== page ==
Morality. It’s a sticky subject these days. Between our current political climate and unpacking centuries of historical oppression and repression, I think it might be helpful to pause and debunk some cloudy morality issues. We are waking up to a clearer and more defined moral reality every day, even though it’s been bubbling and rising for a very long time. It’s exciting to see the shift happening, even when it’s painful, enraging, and at times, deeply triggering.
We need this movement forward, though. Even in small steps and slow unraveling.
But can we chat about the things that we have made moral that actually are not? Call it a throwback to the Puritans or Victorians, or even take it all the way back to the Crusades. We’ve assigned meaning to certain objects and concepts and have viewed them as good or bad, instead of what they really are: neutral.
Yeah, I’m just going to jump right into the boiling soup of Things We Don’t Like To Talk About Publicly. Personal finance is perhaps the most angst-ridden conversation topic known to humanity. And for good reason. Unlike sex, we actually NEED money to survive in our modern life. But we’ve taken it too far and have created a whole web of morality around it.
Debt is bad, assets are good.
If you are struggling to make ends meet, you’re in a bad place.
If you can easily pay your bills and have more left over to do awesome things, you’re in a good place.
Poor = bad, wealth = good. Your money, your assets, your credit score, your income to debt ratio, your savings account, or lack thereof, do not make you a good or bad person.
Money is a resource.
It’s a thing we use to live. Debt and assets will fluctuate over your lifetime. You can be broke and happy. You can be rolling in actual piles of cash and be miserable. Don’t confuse your moral compass with your bank account. Money is just a tool, and just like anything other tool, learning how to use it might take a lifetime of lessons, and that’s okay. You are not a bad person if you need to learn hard lessons, and you’re definitely not a bad person if you were never given the instruction you needed to learn how to use it early on in life.
Guess what? There are no good or bad foods. There are foods that have negative consequences, like hemlock. Other foods will break down your cells, like an over-consumption of sugar. Other foods will apparently cure everything, like coconut oil and kale.
We've blurred the line of what food does to or for our bodies with what is righteous.
Clean eating, dirty dozen, etc. We have given our food a moral code and when we eat something that delights us, we are bad. When we eat something “healthy”, we are good.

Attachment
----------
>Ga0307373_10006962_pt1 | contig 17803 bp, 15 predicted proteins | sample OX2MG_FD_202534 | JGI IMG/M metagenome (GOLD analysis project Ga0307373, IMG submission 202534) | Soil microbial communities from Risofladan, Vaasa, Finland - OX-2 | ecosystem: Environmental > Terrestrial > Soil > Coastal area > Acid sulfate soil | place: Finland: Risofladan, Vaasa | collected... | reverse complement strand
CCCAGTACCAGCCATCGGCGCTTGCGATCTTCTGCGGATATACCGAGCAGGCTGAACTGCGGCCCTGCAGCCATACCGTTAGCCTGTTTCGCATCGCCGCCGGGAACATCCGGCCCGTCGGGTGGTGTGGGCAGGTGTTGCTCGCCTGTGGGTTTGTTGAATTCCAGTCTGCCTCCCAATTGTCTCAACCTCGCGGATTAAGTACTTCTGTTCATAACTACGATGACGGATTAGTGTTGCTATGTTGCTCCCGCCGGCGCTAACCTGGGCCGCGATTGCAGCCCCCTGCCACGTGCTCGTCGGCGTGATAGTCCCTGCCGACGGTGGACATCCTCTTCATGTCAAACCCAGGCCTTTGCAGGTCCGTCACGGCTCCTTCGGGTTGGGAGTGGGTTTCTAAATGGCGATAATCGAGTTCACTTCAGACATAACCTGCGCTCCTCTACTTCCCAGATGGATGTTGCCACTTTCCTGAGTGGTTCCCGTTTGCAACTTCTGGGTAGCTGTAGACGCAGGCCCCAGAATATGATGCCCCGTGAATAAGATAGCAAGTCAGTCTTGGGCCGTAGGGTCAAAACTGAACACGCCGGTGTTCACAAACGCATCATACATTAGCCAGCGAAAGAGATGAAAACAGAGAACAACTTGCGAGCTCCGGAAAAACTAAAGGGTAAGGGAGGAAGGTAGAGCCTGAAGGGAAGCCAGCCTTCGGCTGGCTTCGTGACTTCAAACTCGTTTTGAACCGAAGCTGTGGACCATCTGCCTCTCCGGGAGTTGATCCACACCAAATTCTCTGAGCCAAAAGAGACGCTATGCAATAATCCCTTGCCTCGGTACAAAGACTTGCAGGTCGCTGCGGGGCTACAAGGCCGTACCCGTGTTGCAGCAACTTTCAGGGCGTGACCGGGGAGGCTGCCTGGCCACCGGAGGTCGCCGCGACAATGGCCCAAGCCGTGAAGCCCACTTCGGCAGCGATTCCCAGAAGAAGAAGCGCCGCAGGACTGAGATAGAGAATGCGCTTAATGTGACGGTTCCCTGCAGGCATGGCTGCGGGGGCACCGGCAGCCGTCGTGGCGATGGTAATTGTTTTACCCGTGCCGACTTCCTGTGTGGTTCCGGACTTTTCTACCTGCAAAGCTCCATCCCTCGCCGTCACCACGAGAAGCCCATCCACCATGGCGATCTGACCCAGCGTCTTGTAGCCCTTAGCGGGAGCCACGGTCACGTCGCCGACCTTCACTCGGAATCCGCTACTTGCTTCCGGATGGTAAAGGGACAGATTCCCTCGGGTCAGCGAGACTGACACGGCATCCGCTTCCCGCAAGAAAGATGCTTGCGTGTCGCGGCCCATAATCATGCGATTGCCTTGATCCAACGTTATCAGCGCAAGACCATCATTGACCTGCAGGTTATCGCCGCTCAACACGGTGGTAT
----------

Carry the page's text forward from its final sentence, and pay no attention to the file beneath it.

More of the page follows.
This is utter nonsense.
The only things we need to know about the food we are eating is how they make us feel. My son has severe food allergies. One of his biggest triggers when he was little was avocado. It sent him into hypovolemic shock, and even now, he doesn’t do so well with latex foods. However, a sugar-laden popsicle doesn’t seem to faze him and he will eat his weight in salmon and broccoli. My son eats what makes his body feel good and avoids the foods that his body negatively reacts to. He is not good or bad based on what he eats, and neither are you. Food is a resource, not a judgment.
In our fitness obsessed culture, we are expected to be in peak condition as women. Had a baby 4 days ago? Better get back to that gym. You were “bad” and ate two cookies at that party? The only way to atone for your food sin is to do two barre classes in one day. Oh, you CAN’T climb that mountain (even though you have no desire to actually climb it), well, you’re weak and weakness is a moral failure.
Fitness is such a slippery concept that it’s impossible to maintain the unrealistic ideals forced upon us by marketing and diet culture. This is a multi billion dollar business and if you think for one second that someone will provide a realistic-for-you goal, you are drinking the kool aide. Your body is not bad. Its current state is not bad. Just like food, you have to do the things that feel right for you, move in ways that create the physical dynamic you desire. But being physically fit is not an indicator of your moral aptitude.
Um, this is a perhaps the most difficult thing to unpack for me. I’m a chronic procrastinator. I find that I actually do feel more powerfully productive with a deadline looming, so to keep these good productive feelings going, I overschedule things so I always have a deadline on the horizon. Because somewhere along the way, I learned that “wasting time” by resting, or taking my time to complete a task, or doing something enjoyable is lazy, and lazy = bad. Packing my day with productivity is virtuous. Idle hands are the devil’s workshop and The Baby Jesus knows we don’t need more evil in this world.
Time, like money, is a resource.
What you do with your time is not a cause for moral concern. Resting, playing, giving yourself permission to just fall into the boredom abyss, is not a sign of rotten character. In fact, it can be a sign of caring for yourself, exploring your creativity, or honoring your own inherent pace. On the other end of that spectrum, being busy all the time is generally considered to be bad, even though our society often silently demands that of us. It’s a no-win situation and in our efforts to be good, we have to utilize every moment of our time, except if we are utilizing too many moments and then we are bad. But give no bothers to this, my friends.
Time is not moral. You cannot hurt its feelings or do anything to harm it. You can only use it in ways that make sense for your own life and responsibilities.
So, dear friends, go forth and consider a world where money, food, fitness, and time are no longer containers or beacons for morality. We are all learning our lessons and we can trust that process without judgment.